I get involved in a lot of things around technology, especially with kids in Detroit. I love being able to help these kids not only see a future in technology for themselves, but to help them get there.
I became the Vice Chair of the Information Technology Pathway Advisory Board for Detroit Central High School in December of last year. In that role, I’m helping students at Central indirectly – mostly via finding learning opportunities, funding, and advising on curriculum.
A project the sophomores had from March centered around Autonomous and Electric Vehicles, and pulled in curriculum from Computer Programming, Chemistry, Geometry, Art, and Government. The students, in teams of 4, had a few tasks to complete, with the best team taking home some sweet prizes.
- Computer Programming – Students will assemble, program, and market an Autonomous Vehicle using Lego MindStorm.
- Chemistry – Students will investigate the pros and cons, efficiencies and inefficiencies, of using battery powered vehicles by assembling battery powered motors.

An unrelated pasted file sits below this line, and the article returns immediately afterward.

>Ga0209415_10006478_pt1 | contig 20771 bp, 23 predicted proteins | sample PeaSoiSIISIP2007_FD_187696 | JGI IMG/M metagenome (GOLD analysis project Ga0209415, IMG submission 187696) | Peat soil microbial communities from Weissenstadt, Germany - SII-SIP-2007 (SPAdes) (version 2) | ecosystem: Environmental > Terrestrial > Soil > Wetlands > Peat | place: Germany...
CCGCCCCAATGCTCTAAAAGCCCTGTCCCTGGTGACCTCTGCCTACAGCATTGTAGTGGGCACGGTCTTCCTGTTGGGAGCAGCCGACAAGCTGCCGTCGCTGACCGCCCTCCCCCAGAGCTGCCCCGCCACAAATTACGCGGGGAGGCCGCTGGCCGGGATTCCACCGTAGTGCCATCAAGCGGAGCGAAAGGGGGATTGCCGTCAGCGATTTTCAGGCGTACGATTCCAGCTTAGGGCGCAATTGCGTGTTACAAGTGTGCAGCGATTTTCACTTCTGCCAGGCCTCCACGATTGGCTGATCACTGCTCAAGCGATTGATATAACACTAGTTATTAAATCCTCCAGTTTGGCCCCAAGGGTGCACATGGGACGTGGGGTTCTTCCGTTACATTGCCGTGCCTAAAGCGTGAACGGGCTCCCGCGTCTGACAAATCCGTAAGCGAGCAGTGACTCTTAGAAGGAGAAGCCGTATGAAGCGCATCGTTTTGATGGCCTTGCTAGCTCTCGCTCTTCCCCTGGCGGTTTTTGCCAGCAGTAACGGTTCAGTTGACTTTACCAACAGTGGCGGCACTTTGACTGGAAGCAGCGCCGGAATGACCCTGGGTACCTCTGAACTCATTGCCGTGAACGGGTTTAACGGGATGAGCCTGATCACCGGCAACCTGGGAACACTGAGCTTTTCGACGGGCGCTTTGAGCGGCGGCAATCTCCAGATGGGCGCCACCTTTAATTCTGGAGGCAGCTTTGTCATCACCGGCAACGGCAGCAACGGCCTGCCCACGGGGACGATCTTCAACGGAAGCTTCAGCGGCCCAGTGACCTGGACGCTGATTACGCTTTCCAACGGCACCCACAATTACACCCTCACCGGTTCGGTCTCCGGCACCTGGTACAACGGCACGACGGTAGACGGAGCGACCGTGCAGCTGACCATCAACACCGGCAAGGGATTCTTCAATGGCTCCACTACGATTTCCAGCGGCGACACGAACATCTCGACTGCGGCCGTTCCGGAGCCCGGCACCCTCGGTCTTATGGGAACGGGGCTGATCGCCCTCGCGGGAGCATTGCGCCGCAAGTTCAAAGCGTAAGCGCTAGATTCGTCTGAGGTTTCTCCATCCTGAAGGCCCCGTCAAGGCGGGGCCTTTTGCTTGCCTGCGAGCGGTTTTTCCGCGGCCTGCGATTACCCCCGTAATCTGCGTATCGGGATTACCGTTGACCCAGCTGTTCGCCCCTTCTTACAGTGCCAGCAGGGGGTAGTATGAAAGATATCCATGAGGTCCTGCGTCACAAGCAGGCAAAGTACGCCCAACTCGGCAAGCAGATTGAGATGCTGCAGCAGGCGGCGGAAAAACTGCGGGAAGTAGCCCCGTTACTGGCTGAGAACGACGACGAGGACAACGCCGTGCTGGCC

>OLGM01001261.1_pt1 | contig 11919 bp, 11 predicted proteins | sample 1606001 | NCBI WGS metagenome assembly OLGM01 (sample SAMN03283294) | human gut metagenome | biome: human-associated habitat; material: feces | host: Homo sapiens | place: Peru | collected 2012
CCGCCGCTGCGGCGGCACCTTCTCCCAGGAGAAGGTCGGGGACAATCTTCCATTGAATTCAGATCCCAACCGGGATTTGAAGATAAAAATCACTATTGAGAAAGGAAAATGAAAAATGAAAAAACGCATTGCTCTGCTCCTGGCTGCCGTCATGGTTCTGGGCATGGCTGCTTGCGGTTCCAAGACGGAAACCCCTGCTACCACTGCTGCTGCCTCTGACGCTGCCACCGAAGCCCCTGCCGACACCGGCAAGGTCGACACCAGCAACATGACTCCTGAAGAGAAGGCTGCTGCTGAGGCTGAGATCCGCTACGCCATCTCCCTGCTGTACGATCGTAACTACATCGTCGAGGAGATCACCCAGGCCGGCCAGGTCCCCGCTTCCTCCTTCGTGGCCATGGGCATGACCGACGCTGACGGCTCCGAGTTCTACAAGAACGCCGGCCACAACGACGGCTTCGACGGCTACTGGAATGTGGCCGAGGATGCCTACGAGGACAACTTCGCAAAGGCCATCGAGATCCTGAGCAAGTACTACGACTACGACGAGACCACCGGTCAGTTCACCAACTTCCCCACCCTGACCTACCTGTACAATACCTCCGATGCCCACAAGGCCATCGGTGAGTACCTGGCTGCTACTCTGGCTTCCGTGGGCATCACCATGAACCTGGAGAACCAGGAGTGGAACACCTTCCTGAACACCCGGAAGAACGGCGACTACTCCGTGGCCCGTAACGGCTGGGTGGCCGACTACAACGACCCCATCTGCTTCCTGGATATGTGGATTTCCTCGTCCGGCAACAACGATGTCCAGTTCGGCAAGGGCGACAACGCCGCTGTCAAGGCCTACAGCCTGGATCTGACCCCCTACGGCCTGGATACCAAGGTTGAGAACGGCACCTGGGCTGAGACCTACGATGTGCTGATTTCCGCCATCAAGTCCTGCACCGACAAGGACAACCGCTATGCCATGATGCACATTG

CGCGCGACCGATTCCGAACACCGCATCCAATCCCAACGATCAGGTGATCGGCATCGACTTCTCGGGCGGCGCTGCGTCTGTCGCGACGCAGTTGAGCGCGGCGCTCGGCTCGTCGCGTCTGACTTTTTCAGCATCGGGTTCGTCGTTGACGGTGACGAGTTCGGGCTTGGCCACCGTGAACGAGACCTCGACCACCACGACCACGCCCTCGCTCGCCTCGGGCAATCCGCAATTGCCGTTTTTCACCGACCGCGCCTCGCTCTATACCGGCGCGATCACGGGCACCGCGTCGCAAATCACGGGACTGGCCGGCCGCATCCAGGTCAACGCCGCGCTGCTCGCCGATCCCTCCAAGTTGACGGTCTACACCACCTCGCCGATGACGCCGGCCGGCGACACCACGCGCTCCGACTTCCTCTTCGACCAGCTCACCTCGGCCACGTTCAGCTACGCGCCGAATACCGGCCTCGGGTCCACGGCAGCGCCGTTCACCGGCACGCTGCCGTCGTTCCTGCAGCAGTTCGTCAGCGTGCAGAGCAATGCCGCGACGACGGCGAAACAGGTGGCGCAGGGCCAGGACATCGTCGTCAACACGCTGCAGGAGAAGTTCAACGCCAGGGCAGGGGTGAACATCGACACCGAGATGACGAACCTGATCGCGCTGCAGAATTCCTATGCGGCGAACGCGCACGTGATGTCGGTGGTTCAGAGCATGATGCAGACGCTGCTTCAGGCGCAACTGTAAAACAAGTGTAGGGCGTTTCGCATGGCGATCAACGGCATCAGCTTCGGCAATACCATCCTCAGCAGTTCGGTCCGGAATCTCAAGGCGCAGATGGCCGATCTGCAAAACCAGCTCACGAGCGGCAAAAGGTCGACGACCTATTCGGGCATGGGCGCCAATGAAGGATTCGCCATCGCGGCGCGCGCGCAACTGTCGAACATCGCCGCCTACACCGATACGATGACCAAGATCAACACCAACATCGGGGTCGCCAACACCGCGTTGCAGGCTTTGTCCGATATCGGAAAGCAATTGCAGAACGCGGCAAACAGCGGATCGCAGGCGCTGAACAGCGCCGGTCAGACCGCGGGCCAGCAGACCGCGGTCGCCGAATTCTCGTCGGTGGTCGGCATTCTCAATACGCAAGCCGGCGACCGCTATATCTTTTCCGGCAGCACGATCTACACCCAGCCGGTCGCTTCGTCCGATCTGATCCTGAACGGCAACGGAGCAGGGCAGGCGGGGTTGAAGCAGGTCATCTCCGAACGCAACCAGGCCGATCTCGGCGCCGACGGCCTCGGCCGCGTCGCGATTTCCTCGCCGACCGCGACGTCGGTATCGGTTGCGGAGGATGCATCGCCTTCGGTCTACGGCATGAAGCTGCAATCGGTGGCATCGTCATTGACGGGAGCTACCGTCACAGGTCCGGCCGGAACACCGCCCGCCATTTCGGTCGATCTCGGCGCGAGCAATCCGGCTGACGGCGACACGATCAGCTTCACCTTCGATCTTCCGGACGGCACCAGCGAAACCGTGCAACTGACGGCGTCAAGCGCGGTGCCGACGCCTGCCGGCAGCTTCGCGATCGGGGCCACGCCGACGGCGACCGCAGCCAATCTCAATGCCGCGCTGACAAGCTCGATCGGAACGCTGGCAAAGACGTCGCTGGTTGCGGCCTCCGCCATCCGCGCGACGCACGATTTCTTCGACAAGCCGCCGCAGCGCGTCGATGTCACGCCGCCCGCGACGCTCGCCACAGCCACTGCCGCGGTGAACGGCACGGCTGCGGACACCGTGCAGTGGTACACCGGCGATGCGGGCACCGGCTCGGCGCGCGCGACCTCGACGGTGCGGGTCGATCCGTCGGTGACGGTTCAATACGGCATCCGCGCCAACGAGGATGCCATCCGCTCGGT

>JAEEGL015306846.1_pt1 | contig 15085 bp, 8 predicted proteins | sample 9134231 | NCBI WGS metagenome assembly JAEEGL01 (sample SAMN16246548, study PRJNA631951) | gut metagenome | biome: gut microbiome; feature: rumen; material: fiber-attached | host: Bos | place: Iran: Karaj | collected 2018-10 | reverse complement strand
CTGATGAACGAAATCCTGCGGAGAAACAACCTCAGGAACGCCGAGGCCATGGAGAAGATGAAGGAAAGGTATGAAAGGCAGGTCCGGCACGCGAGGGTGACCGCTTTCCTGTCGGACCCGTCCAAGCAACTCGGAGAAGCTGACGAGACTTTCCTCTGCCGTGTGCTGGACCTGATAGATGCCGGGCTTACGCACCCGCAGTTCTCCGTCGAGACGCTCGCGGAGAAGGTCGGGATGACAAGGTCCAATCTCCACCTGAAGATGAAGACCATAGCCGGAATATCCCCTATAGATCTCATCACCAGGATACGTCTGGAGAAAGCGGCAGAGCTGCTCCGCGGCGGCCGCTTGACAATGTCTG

- Geometry and Art – Students will design and build a to scale city for test driving their autonomous vehicles.
- Government – form arguments for/against mock proposals supporting Autonomous and Electric Vehicles
The students had field trips to the M-City autonomous testing location in Ann Arbor and the GM Battery Lab, and had industry experts join them in the classroom for Q&A.
All of this work culminated in a symposium, held last week. Students presented their work science-fair style, and all of the city blocks they built were placed in the center of the room where the cars were test-driven. Visitors were to go around to each team’s table, hear their arguments and observe their autonomous cars, and vote on who had the best car company, the best designed city block, the most persuasive presentation, and the best overall presentation.
I can’t tell you how impressive this was. These students are pretty amazing! They built the cars, did some programming on the fly, created brands for their cars, stood professionally at their tables and argued their cases. The big winners each got to take home a laptop!
I love working with this school, and feeling like I’m helping to make a difference for them. These students can see, from this symposium, that the community cares about their success, and wants the best for them. I can’t wait to see what we plan for next year!
In this video, the students were testing out their vehicles before it was “official” – obviously some reprogramming needed to happen for some! We’ve all been there, though! I reassured some students that I know exactly what it’s like when your code works one minute then it doesn’t as soon as someone else looks over your shoulder 😉